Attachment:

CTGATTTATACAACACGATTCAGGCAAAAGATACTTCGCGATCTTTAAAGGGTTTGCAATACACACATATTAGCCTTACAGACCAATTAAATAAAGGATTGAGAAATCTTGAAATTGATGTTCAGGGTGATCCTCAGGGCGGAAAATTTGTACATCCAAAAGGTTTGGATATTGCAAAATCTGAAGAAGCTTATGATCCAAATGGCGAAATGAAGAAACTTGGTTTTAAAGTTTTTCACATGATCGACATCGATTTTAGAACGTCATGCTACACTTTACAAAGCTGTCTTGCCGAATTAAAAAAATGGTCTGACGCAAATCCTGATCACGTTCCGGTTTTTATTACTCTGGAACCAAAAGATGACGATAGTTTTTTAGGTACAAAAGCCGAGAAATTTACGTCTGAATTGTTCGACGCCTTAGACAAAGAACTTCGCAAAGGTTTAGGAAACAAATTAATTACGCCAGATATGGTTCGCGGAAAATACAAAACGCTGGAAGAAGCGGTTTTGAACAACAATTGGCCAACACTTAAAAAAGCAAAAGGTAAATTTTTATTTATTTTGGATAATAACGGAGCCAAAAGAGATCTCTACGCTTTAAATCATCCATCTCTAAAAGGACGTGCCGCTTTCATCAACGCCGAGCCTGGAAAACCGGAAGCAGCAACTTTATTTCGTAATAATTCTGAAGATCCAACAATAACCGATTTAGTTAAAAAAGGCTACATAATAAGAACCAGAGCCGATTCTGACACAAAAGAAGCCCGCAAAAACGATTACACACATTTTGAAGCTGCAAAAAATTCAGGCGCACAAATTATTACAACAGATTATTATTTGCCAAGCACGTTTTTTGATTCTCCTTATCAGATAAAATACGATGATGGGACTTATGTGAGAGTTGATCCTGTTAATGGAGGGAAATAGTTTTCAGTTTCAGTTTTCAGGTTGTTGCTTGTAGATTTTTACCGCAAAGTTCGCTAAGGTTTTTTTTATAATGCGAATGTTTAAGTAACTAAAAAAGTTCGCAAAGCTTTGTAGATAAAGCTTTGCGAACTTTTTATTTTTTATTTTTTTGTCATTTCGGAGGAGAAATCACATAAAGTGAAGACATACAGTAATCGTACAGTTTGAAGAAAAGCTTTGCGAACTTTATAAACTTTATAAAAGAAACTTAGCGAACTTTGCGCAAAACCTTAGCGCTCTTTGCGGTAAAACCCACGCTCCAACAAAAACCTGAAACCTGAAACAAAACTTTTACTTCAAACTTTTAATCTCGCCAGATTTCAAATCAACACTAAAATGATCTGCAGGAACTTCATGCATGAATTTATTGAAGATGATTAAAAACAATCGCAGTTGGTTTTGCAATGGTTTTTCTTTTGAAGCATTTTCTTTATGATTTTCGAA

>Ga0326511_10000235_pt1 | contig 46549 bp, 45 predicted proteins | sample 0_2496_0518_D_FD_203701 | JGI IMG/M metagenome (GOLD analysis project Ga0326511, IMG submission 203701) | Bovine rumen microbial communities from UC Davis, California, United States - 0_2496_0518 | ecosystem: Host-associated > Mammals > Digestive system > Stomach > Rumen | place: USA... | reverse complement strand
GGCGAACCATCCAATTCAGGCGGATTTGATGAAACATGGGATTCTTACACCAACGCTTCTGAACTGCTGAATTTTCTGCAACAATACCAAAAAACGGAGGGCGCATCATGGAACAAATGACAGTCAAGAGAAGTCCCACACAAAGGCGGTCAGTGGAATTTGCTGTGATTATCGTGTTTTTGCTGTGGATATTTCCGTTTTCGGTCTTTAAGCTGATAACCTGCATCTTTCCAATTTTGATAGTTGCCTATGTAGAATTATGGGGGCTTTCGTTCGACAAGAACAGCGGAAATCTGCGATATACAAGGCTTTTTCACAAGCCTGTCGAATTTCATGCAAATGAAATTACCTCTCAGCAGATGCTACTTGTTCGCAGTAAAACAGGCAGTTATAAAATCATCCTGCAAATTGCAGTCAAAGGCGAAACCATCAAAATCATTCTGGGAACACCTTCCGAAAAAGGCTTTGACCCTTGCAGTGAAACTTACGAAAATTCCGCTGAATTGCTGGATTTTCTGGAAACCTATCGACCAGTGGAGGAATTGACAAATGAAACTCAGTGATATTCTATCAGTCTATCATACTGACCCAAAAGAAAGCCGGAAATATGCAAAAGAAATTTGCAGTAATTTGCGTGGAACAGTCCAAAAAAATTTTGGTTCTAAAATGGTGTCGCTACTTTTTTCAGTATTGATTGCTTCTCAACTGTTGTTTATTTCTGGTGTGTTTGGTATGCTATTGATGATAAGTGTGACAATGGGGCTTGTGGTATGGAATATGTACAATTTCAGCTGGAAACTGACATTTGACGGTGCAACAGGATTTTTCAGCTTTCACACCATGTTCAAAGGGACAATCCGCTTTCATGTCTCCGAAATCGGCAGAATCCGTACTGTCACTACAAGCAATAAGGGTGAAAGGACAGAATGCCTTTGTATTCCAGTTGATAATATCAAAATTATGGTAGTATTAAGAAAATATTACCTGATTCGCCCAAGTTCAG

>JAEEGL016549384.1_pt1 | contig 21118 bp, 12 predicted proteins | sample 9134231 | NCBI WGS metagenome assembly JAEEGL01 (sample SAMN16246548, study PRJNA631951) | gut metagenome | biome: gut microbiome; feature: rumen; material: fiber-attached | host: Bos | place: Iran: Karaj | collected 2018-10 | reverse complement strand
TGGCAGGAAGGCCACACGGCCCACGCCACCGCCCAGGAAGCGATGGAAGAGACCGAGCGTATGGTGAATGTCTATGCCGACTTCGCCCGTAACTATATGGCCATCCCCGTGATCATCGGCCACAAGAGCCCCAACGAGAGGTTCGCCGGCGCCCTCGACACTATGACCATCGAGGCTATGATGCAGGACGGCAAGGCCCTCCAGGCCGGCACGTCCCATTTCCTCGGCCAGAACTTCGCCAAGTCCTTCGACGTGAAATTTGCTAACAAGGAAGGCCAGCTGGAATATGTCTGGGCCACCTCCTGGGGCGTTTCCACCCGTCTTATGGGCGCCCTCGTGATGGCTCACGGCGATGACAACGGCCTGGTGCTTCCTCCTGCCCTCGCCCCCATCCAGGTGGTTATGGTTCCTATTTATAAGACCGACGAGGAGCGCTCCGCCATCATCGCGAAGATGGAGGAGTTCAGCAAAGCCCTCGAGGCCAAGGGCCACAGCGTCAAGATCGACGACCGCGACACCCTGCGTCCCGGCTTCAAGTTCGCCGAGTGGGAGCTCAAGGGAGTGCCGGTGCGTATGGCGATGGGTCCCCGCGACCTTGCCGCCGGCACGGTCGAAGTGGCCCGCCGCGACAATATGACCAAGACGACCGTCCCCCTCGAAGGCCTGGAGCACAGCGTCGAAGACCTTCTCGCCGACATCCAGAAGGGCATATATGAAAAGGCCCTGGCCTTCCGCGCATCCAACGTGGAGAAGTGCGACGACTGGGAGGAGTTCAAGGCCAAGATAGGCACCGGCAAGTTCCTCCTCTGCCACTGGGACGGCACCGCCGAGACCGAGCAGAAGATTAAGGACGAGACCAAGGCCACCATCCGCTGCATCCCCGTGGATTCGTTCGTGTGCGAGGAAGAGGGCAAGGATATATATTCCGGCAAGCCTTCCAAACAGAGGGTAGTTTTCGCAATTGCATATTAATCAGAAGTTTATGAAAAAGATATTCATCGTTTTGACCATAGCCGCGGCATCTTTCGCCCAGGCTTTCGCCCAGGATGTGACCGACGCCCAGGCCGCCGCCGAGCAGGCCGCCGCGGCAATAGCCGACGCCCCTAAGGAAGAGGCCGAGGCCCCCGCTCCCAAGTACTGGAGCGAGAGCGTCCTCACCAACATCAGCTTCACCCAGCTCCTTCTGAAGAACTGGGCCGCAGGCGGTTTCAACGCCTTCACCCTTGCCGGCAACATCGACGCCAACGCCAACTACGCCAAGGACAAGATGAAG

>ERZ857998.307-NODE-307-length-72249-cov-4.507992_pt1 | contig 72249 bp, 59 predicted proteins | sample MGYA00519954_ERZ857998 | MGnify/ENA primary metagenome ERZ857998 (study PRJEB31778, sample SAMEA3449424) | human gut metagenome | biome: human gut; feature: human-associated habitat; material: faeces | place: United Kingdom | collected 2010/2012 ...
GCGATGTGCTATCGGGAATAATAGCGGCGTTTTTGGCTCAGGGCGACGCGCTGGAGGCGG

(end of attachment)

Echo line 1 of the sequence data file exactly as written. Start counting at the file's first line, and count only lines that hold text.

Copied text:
CTGATTTATACAACACGATTCAGGCAAAAGATACTTCGCGATCTTTAAAGGGTTTGCAATACACACATATTAGCCTTACAGACCAATTAAATAAAGGATTGAGAAATCTTGAAATTGATGTTCAGGGTGATCCTCAGGGCGGAAAATTTGTACATCCAAAAGGTTTGGATATTGCAAAATCTGAAGAAGCTTATGATCCAAATGGCGAAATGAAGAAACTTGGTTTTAAAGTTTTTCACATGATCGACATCGATTTTAGAACGTCATGCTACACTTTACAAAGCTGTCTTGCCGAATTAAAAAAATGGTCTGACGCAAATCCTGATCACGTTCCGGTTTTTATTACTCTGGAACCAAAAGATGACGATAGTTTTTTAGGTACAAAAGCCGAGAAATTTACGTCTGAATTGTTCGACGCCTTAGACAAAGAACTTCGCAAAGGTTTAGGAAACAAATTAATTACGCCAGATATGGTTCGCGGAAAATACAAAACGCTGGAAGAAGCGGTTTTGAACAACAATTGGCCAACACTTAAAAAAGCAAAAGGTAAATTTTTATTTATTTTGGATAATAACGGAGCCAAAAGAGATCTCTACGCTTTAAATCATCCATCTCTAAAAGGACGTGCCGCTTTCATCAACGCCGAGCCTGGAAAACCGGAAGCAGCAACTTTATTTCGTAATAATTCTGAAGATCCAACAATAACCGATTTAGTTAAAAAAGGCTACATAATAAGAACCAGAGCCGATTCTGACACAAAAGAAGCCCGCAAAAACGATTACACACATTTTGAAGCTGCAAAAAATTCAGGCGCACAAATTATTACAACAGATTATTATTTGCCAAGCACGTTTTTTGATTCTCCTTATCAGATAAAATACGATGATGGGACTTATGTGAGAGTTGATCCTGTTAATGGAGGGAAATAGTTTTCAGTTTCAGTTTTCAGGTTGTTGCTTGTAGATTTTTACCGCAAAGTTCGCTAAGGTTTTTTTTATAATGCGAATGTTTAAGTAACTAAAAAAGTTCGCAAAGCTTTGTAGATAAAGCTTTGCGAACTTTTTATTTTTTATTTTTTTGTCATTTCGGAGGAGAAATCACATAAAGTGAAGACATACAGTAATCGTACAGTTTGAAGAAAAGCTTTGCGAACTTTATAAACTTTATAAAAGAAACTTAGCGAACTTTGCGCAAAACCTTAGCGCTCTTTGCGGTAAAACCCACGCTCCAACAAAAACCTGAAACCTGAAACAAAACTTTTACTTCAAACTTTTAATCTCGCCAGATTTCAAATCAACACTAAAATGATCTGCAGGAACTTCATGCATGAATTTATTGAAGATGATTAAAAACAATCGCAGTTGGTTTTGCAATGGTTTTTCTTTTGAAGCATTTTCTTTATGATTTTCGAA